Of course, years ago, Julie had suggested therapy. Marriage counseling. Perhaps medication. He heard words like mood disorder, bipolar disorder. But Roger only grew angrier and refused outright to discuss doctors or medical possibilities. Instead, it was Julie who met with a therapist regularly, who brought the children for counseling – all so they could learn how to survive him. They were like the family of an unrepentant addict joining Al-Anon in desperation.

Even all these years later, it was not as if Roger’s temper had abated. He still felt storms of rage at the ruined economy and how his life had gone from one of comfortable upper middle class existence to one of severe financial limitations, destroyed credit and under- and unemployment. A man at his age, to find himself suddenly out of his profession, with over six years to go until full retirement age, depleted unemployment, devastated savings and investments, no assets -- if he ever had reason to be explosive and furious, it was now. The only difference was that he lived alone, and the rage no longer exploded over others in the family. Now it boiled inside of him. He recalled the day the HR department called him in, when they made the announcement of their decision to “right-size.” He stormed out of the office, terrifying the young woman who had given him the news. He bypassed his office, heading straight to the elevator with a bulky packet of paperwork that included 401(K) options, severance, buyout possibilities, and several brochures on Depression and Anxiety. The bastards throw me out on my ass just shy of retirement age in the worst economic meltdown in my lifetime, he smirked, but they are worried I’ll get depressed?

Of course he’d get depressed. He’d flatten anyone who’d try to stop him. Rather than face anyone, he sent a moving company to clean out his office. He answered none of the emails or phone calls from concerned colleagues.

And now, he was drinking too much, ordering large quantities of Scotch from a delivery service – first his usual top-shelf brand, but then, as money got tighter, the cheaper bottles that made him embarrassed as he paid the delivery boy. His health was bad; this he knew, although, as ever, he refused to go to the doctor. He knew it was possible that he qualified for medical assistance and for food stamps, but he was too proud to apply. Still, he could barely walk up the steps to his apartment without getting dizzy and breathless, and envied those who lived in buildings with elevators and doormen, like the place his daughter rented in Knightsbridge a year ago. He had only gotten this rental through the kindness of a friend, a former business partner. He was the owner of the building, which was purchased as a condo-conversion investment during better times, and as a favor, overlooked Roger’s ruined credit. It was a 2 bedroom walk-up reached by climbing uneven narrow, dark stairs, above a converted theatre and hot yoga space. The building had once been an old factory of some kind, and still had the pipes and aging machinery here and there, for “authenticity”. The crumbling bricks and old wood plank floors held that old building smell which combined centuries of rust, water damage and wood rot with generations of mean living and human desperation.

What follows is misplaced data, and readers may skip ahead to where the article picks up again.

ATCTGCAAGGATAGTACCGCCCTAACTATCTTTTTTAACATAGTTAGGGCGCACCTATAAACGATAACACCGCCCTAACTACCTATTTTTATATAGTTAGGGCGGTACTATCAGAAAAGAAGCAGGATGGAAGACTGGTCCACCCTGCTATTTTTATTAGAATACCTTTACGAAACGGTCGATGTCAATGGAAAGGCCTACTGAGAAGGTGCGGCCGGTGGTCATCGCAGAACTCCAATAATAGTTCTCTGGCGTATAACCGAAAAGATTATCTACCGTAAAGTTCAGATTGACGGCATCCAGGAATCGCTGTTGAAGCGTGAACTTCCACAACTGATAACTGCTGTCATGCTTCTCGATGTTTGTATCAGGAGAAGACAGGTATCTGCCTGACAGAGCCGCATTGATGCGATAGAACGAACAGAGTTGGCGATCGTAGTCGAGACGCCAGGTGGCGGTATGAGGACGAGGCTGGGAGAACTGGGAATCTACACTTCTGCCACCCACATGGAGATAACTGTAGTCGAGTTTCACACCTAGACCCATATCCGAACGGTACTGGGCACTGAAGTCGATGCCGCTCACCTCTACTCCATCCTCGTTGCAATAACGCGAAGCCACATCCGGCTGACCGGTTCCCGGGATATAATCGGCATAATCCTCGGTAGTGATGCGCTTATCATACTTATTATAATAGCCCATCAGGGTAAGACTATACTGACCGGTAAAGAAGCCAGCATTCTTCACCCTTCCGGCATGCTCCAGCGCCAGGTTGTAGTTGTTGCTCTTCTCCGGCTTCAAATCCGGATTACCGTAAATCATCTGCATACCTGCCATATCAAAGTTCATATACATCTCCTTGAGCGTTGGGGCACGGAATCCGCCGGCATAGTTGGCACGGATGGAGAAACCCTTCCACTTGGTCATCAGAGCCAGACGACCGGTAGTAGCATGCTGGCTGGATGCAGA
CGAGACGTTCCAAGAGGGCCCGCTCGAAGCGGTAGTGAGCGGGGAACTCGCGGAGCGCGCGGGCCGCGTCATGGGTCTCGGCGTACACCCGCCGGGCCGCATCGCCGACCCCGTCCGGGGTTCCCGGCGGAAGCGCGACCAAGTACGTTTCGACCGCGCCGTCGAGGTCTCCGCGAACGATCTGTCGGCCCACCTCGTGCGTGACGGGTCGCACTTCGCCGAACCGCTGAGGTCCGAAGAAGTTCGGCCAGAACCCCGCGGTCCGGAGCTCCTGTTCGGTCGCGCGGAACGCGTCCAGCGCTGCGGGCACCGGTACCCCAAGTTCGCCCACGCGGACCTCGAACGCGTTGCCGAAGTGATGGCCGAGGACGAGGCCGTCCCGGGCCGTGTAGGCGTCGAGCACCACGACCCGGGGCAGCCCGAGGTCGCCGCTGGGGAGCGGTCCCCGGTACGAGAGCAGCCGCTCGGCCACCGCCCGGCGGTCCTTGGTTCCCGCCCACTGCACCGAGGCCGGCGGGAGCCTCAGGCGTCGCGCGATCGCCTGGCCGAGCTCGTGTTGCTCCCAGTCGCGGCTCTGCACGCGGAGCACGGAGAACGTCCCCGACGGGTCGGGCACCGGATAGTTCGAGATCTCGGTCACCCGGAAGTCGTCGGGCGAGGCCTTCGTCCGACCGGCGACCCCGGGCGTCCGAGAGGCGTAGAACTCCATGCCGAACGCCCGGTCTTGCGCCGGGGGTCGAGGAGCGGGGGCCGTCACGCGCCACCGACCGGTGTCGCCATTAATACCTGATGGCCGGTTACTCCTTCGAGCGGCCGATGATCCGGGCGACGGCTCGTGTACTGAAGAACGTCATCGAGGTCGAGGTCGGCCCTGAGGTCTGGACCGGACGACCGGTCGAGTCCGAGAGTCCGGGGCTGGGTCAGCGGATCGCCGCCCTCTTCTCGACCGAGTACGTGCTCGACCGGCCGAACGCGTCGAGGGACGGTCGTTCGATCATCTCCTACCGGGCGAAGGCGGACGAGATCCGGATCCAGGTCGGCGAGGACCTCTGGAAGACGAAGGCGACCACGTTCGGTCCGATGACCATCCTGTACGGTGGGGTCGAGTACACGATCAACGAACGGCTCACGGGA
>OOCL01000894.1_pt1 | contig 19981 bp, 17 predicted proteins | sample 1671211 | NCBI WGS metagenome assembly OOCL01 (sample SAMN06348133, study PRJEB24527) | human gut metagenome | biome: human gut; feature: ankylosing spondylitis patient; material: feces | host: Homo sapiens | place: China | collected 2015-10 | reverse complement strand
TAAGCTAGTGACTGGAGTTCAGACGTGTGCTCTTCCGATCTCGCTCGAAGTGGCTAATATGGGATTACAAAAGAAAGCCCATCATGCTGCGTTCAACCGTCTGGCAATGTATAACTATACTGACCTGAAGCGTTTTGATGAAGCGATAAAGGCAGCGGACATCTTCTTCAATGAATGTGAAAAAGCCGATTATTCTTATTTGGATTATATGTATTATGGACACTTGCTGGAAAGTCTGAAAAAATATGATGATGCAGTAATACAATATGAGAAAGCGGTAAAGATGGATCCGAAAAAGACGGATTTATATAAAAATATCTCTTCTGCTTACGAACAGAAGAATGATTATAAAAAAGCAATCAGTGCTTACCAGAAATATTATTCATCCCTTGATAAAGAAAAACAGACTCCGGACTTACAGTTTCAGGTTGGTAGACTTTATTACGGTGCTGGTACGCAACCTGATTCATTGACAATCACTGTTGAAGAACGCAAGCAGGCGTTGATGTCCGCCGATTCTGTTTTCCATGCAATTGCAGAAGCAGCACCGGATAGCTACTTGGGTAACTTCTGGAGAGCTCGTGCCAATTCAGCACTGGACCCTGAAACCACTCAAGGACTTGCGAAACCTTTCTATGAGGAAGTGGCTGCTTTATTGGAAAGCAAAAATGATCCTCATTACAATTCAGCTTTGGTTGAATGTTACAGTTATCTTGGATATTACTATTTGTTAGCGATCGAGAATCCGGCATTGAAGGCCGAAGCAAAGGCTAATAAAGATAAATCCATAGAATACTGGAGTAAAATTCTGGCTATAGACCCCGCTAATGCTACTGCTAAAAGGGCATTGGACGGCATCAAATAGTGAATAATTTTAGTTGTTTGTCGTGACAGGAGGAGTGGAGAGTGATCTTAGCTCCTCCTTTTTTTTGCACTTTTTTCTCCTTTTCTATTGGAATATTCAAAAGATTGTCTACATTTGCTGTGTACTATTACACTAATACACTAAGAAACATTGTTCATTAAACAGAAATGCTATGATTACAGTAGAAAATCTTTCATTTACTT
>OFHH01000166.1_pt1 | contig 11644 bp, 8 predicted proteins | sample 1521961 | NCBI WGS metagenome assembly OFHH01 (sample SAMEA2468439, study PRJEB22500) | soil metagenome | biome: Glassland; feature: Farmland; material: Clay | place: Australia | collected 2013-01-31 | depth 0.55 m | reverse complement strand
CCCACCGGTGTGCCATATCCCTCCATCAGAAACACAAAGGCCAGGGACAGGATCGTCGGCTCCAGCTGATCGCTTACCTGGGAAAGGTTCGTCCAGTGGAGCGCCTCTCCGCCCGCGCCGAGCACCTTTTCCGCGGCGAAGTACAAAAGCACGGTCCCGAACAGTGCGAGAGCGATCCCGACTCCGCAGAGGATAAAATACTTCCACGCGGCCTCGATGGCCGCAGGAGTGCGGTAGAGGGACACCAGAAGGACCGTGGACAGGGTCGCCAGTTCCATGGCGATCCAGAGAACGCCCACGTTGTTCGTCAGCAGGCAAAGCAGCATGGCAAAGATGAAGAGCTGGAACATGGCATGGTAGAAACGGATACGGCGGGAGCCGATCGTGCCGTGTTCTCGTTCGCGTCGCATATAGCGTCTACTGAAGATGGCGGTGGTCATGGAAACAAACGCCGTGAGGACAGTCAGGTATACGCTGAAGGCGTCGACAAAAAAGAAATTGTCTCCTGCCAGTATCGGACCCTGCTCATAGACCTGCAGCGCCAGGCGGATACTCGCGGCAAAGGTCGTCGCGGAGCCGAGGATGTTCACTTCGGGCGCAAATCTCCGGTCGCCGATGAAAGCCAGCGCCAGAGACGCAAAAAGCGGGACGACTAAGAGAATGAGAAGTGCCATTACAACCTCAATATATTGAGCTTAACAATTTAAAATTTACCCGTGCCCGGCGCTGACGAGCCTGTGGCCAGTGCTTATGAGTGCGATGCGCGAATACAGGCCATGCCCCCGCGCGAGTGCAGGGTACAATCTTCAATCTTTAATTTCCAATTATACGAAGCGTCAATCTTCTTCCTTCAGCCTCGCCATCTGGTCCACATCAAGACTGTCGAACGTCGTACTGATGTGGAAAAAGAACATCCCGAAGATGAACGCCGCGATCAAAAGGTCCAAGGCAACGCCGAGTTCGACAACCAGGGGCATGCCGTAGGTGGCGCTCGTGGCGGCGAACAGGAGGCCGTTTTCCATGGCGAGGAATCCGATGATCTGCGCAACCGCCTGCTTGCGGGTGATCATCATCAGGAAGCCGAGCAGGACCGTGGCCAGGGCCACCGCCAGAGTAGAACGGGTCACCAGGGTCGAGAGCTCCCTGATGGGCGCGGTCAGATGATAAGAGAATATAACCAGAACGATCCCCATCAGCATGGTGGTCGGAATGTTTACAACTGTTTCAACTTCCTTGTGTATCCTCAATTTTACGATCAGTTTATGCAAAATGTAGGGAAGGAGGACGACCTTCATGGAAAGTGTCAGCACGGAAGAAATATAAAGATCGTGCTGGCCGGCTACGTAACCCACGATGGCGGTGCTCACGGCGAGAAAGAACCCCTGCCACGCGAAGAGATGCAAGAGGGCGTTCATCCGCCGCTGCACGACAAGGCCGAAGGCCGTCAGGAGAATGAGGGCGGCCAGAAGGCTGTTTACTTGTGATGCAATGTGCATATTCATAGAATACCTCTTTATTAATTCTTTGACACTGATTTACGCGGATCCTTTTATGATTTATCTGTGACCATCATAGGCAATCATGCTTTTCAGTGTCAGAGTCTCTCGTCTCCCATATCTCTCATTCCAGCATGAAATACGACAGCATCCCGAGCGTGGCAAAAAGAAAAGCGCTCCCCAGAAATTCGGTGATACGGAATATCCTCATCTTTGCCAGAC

The building stood on a blue brick and cobblestone alley, only steps away from the gallery district of Old City and the more posh addresses of Society Hill.

Until recently, most of what was left of his former life was in a low-rise cinder block storage facility outside of the city, but at the end of the summer, he posted online that the furnishing was free to anyone who could cart it away. In that way, he got rid of an entire 3-story home’s contents of 18th Century furnishings, a Baldwin upright piano, most of the Bokhara, Kazak, and Kashan carpets that had been bartered and haggled for in marketplaces all over the Middle East, the entire contents of a gourmet kitchen and some of his artwork, which he should have had auctioned at Sotheby’s. His wife’s Limoges went to a halfway house for battered women. Had he been in his right mind, he would have wrung every penny of worth from those valuable belongings, since they were his last tangible assets. But somehow, he was beyond caring about the estimated value of those things, even though it was considerable. What if there was expensive artwork now hanging in the apartment of a middle-aged pizza delivery man who had no idea what it was worth? Roger rather enjoyed trashing what was left of his life, since up until now, it had been trashed largely by forces he felt were beyond his control. Why try to hang on to things, like one of those old Russian aristocrats after 1917, pawning the solid silver goblets or gold encrusted icons? When does it all finally become meaningless? You can’t save it, he realized. So, he let it go, more in exhaustion than in anger. But at least, he thought, he let it go in his own way. Isn’t that what all the new age gurus tell you to do? Something like that, anyway, he thought. He’d been watching self-help youtube videos occasionally, but only half-heartedly.